Life force of a team — key elements for self-organised teams (3/3)
Working in a self-organised team isn’t all happy and rosy; it can be complex — after all humans are not simple. If we look at a team as a living organism, what would be the life force?
What essential elements make self-organisation possible, and bring to life what we collaboratively create beyond what any of us could pursue individually?
Here is part 3 of some collective learnings we have identified at SenseTribe so far (read part 1 here and part 2 here). Please keep in mind that this is my personal experience, with some input from the tribe, which may or may not be transferrable to experiences in other self-organised environments:
9. Holding space for each other
We often end up in the day to day rush and it becomes difficult to create space for personal connection and for appreciation of our work.
Presence can be the best present. In many moments advice is not what people are looking for, but simply an open ear and heart without judgement, ready to witness a state of vulnerability.
No matter if it is breakfast together, a short walk in the park, a laugh while heating up your lunch or an emotional breakout in the toilet queue — nurture and cherish moments of human connection and whenever you sense the need, try to create space for them.
10. You are not alone
No one should be left alone with any challenge by default, as long as it is not a personal choice.
In an organisation each individual constantly juggles between satisfying personal needs and team/organisational needs. Sometimes it is possible to satisfy all of them and sometimes they are completely incompatible.
I often find it useful to have colleagues and peers that can provide an open ear and support in figuring out priorities and solutions. After all you don’t want such a struggle to become a source of suffering or a drain on your relationship or family life.
I also find it important to have communities of practice that you can reach out to. It can be a real comfort to hear that someone has been with a similar challenge in his/her organisation:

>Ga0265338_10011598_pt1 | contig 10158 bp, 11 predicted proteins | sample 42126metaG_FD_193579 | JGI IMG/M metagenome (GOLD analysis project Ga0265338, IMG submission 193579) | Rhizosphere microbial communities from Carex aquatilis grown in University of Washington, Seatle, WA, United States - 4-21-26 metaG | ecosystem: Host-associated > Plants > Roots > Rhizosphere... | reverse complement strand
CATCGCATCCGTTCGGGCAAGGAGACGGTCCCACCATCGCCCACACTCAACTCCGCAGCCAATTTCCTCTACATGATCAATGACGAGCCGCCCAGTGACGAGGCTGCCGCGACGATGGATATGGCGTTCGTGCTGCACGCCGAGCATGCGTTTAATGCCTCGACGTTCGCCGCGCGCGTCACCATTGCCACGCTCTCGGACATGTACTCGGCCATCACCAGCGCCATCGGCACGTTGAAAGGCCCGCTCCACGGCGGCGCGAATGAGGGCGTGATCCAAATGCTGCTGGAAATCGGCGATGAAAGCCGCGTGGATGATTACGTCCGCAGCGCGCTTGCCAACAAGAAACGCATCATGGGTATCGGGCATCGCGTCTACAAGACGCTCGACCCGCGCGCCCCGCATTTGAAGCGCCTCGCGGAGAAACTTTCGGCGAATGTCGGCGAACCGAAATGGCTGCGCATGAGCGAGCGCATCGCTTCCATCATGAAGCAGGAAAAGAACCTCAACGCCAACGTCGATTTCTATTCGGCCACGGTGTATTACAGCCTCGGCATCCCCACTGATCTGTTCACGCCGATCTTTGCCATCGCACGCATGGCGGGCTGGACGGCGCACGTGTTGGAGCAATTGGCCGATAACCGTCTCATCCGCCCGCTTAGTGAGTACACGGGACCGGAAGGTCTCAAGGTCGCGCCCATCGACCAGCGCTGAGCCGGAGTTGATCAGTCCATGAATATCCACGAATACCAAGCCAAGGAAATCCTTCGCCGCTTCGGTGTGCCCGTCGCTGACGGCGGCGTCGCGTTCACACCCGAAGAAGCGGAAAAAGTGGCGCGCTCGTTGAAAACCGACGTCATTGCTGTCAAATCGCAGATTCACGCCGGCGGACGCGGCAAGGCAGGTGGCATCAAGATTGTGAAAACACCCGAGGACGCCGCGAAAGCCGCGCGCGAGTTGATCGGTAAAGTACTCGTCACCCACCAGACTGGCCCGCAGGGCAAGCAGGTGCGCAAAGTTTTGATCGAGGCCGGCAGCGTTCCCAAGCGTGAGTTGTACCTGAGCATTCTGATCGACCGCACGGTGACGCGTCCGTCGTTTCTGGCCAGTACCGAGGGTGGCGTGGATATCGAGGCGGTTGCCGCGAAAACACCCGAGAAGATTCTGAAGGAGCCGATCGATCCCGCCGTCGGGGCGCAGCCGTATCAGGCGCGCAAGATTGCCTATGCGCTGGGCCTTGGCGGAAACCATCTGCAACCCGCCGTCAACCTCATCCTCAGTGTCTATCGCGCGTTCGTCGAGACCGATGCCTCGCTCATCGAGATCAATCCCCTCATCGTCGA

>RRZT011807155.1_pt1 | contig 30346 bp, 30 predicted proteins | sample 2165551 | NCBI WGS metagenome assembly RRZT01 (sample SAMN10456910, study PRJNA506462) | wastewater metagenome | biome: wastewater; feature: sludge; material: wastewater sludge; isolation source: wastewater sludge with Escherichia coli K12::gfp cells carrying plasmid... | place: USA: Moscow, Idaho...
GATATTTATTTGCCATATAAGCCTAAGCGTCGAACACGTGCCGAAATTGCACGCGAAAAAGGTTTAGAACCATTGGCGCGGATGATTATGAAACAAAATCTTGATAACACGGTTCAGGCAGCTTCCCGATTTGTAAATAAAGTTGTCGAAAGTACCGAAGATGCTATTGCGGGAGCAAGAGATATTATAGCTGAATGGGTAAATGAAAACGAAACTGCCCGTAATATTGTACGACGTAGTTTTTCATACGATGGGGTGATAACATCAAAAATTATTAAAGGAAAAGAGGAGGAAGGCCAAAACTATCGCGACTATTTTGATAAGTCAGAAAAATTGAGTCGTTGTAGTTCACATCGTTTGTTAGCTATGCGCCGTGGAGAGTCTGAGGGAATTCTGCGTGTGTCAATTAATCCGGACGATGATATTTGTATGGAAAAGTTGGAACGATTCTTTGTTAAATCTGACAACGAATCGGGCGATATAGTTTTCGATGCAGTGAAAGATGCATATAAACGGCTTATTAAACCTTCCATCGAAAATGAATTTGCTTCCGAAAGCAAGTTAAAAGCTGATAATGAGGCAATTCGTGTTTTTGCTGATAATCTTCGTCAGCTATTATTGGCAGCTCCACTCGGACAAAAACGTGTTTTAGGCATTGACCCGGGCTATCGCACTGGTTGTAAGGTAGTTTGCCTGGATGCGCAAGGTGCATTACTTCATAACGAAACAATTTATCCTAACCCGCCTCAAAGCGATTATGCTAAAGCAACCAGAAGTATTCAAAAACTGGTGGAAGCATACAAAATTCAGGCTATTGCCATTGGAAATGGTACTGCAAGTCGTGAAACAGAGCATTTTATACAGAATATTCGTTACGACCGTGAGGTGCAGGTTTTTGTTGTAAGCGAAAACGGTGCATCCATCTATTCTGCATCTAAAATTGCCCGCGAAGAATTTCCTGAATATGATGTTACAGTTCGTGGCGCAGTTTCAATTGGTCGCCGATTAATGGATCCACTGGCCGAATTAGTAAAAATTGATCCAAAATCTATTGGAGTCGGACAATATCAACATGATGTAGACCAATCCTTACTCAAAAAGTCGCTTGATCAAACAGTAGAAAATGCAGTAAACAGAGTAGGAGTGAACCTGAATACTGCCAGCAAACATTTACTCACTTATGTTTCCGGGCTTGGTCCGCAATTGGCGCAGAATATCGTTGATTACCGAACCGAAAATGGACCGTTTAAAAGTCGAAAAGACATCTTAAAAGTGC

‘We have not gone completely crazy after all, others have been here before.’
11. If you need a break, you need a break.
And that’s ok. I often find I have little energy after contributing a lot to team needs and organisational needs. Sometimes I realise only when it is too late that I haven’t properly taken care of myself.
It’s like in the airplane: Put your mask on first before you start helping others.
This is easy to say and difficult to adopt as a practice; especially if you feel enthusiastic about what you do.
We believe it is important to allow each other space for a break. There are always ways to slow down, even though solutions do not seem obvious when things get stressful.
12. Embracing change
It takes time to find out what your individual team culture is all about and where the boundaries are. Newcomers will need time to adapt and find their place.
With every person joining or leaving the team, the field shifts and so do influence and team dynamics.
People may not stay forever: Some end up doing a short pit stop and some by-passers might eventually end up staying. Let’s be clear about our agreements and boundaries when welcoming new members, so people know what they sign up for.
At the same time, let’s acknowledge that the team and individuals are nurtured and enriched by any contribution made, even though things evolve in unexpected ways.
Why get into this?
Given the percentage of our time we spend at work, let’s spend it in places where we can enjoy human connection and also learn and grow as human beings.
I cannot think of a better place to do that than a self-organised team. We get to experience a unique living system that evolves in often surprising ways, with blood pumping through the veins and outcomes that often differ from what any individual could come up with.
You probably will not find what you expect, and the experience will likely transform you.
SenseTribe Consulting S.L. is a pan-European multidisciplinary tribe that has been collaborating for one year. We practice (among others) Sociocracy 3.0, non-violent communication and participatory leadership, and we offer storytelling, collaborative process creation and training experiences around effective collaboration and collective well-being.